The Armies of the Night uniquely and unforgettably captures the Sixties' tidal wave of love and rage at its crest and a towering genius at his peak.
Caller: ‘It was a big thing voting Brexit. I was willing to take that sacrifice so we control our own laws.’
James O’Brien: ‘So I'm just wondering what those laws are that you won't have to obey any more, that made you vote for this economic hit. Can you name one?’
Caller: ‘I wouldn't be able to, no.’
James O’Brien has made a career of listening to people phoning in to his daily show on LBC to point the blame at benefits scroungers, the EU, Muslims, feminists and immigrants. But what makes James’s show such essential listening – and has made James a standout social media star – is the careful way he punctures their assumptions and dismantles their arguments live on air, every single morning.
In How to be Right, James provides a hilarious and invigorating guide to talking to people with faulty opinions. With chapters on every lightning-rod issue in current affairs, James tells the stories of the conversations he’s had, explains why people have been fooled into thinking the way they do, and in each case outlines the key questions to ask to reveal fallacies, inconsistencies and double standards.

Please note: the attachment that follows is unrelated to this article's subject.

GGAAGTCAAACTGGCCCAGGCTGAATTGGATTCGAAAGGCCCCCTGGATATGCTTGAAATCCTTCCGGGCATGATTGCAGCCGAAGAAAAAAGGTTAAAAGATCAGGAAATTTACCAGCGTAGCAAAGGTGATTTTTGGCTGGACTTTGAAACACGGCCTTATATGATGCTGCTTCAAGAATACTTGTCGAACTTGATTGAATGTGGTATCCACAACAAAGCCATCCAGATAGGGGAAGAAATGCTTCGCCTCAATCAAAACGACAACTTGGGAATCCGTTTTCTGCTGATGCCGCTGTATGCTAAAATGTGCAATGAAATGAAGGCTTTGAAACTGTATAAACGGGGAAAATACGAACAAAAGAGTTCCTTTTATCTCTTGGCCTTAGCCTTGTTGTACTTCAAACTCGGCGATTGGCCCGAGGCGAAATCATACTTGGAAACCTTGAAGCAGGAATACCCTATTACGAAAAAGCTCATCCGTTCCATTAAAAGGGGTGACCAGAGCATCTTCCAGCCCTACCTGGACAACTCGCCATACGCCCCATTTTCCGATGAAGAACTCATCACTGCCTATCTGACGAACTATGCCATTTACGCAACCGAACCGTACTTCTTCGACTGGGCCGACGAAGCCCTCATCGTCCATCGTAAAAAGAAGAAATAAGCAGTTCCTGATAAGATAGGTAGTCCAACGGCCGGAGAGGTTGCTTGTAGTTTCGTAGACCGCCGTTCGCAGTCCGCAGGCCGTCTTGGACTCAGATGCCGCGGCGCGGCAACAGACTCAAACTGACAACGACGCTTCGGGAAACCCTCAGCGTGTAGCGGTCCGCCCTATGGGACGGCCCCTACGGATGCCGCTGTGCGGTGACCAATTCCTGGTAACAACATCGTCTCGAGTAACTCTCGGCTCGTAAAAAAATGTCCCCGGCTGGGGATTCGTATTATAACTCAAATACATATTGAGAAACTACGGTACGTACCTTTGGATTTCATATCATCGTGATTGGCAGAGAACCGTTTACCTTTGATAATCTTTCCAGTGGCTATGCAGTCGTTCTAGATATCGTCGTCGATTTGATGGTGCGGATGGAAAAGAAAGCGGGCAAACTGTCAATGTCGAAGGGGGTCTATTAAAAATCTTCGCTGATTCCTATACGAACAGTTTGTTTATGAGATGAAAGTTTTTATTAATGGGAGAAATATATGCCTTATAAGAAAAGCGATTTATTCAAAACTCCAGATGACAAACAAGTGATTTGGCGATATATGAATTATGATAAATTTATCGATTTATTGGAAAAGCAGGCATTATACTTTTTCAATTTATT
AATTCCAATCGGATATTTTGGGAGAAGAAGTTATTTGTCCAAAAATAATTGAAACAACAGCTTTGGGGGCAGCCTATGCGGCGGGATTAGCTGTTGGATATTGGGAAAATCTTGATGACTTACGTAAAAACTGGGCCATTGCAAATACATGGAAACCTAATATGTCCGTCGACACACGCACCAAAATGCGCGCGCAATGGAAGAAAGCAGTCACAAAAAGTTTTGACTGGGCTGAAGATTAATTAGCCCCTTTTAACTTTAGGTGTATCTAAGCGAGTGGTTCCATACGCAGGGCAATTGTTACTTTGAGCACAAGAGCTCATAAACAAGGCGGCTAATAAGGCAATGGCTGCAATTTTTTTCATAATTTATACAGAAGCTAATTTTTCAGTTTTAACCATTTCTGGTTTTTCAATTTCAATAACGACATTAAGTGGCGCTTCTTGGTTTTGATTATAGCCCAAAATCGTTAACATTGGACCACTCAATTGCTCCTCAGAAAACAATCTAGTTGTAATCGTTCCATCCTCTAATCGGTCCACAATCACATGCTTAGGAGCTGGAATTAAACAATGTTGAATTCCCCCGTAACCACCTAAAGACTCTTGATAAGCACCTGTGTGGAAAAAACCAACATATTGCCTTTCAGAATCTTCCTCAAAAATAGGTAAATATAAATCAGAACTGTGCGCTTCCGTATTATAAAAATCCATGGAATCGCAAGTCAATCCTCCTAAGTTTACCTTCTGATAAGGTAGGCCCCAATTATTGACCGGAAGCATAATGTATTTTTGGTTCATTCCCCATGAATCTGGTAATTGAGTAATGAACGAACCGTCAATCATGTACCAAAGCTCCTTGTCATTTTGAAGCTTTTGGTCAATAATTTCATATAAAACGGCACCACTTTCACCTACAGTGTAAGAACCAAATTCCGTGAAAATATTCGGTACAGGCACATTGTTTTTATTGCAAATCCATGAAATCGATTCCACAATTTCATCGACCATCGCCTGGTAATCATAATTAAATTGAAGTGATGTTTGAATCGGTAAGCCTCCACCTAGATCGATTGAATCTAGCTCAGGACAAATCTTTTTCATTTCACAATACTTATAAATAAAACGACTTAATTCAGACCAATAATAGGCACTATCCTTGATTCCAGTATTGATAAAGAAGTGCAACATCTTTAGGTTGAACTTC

If you ever encounter ardent Brexiteers, Daily Mail readers or little England patriots, this book is your conversation survival guide. Forget agreeing to disagree – it’s time to learn how to be right.
‘I have had a ringside seat as a significant swathe of the British population was sold an enormous dose of industrial strength snake oil. I watched them being persuaded that their failures were the fault of foreigners, that their lack of funds was caused by people with even less than them and that their whole lives were somehow somebody else’s fault. I listened to them explain how unisex lavatories threatened their peace of mind and heard them insist that ‘all Muslims’ must somehow apologise for terror attacks undertaken by extremists. I tried to dissuade them and sometimes succeeded… The challenge is to do it in a way that distinguishes sharply between the people who told lies and the people whose only offence was to believe them.’
– James O’Brien